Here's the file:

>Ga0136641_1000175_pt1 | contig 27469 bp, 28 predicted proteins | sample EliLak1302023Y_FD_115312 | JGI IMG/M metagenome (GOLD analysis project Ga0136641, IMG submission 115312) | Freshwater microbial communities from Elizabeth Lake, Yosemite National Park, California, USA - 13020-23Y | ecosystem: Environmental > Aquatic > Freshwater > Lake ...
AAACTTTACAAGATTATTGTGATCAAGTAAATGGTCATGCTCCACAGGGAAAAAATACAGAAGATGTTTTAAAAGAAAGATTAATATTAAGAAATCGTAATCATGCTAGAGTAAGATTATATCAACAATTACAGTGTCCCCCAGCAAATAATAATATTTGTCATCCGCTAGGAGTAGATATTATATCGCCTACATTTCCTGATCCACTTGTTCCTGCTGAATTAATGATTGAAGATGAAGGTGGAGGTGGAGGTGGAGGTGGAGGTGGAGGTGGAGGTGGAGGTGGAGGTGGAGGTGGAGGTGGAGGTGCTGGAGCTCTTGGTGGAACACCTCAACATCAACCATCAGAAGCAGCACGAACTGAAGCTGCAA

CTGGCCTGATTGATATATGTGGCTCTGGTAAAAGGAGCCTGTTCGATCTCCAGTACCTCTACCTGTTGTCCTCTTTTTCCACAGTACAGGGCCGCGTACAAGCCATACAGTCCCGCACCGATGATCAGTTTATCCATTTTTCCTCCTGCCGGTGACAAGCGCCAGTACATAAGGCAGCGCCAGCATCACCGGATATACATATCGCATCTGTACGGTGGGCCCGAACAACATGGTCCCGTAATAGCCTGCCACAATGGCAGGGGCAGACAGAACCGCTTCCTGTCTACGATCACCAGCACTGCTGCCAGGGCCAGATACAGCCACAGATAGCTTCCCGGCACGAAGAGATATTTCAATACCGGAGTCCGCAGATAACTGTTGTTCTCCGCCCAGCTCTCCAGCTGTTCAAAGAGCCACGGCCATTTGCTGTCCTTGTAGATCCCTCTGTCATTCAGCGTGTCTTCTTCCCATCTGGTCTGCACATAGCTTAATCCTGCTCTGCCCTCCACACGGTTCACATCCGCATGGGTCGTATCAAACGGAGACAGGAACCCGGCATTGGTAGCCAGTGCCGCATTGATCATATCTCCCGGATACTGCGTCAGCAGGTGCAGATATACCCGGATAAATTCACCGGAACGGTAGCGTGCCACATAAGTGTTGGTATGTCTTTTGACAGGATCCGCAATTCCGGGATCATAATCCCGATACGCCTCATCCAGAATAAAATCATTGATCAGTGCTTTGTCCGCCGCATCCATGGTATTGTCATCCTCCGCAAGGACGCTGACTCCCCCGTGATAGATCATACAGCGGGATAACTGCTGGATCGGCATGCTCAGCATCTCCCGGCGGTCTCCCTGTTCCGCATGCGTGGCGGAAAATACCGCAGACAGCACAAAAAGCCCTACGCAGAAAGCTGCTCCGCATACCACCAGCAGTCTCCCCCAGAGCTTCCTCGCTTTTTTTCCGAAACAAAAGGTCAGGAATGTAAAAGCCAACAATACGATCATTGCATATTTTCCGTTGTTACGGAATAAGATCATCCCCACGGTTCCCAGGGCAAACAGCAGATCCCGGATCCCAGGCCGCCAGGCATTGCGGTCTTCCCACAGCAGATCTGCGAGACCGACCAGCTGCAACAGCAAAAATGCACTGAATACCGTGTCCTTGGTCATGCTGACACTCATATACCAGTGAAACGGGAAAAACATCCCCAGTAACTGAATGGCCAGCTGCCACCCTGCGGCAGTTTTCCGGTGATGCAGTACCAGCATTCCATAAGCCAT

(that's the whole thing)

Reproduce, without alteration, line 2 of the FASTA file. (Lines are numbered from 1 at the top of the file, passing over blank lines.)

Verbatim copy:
AAACTTTACAAGATTATTGTGATCAAGTAAATGGTCATGCTCCACAGGGAAAAAATACAGAAGATGTTTTAAAAGAAAGATTAATATTAAGAAATCGTAATCATGCTAGAGTAAGATTATATCAACAATTACAGTGTCCCCCAGCAAATAATAATATTTGTCATCCGCTAGGAGTAGATATTATATCGCCTACATTTCCTGATCCACTTGTTCCTGCTGAATTAATGATTGAAGATGAAGGTGGAGGTGGAGGTGGAGGTGGAGGTGGAGGTGGAGGTGGAGGTGGAGGTGGAGGTGGAGGTGGAGGTGCTGGAGCTCTTGGTGGAACACCTCAACATCAACCATCAGAAGCAGCACGAACTGAAGCTGCAA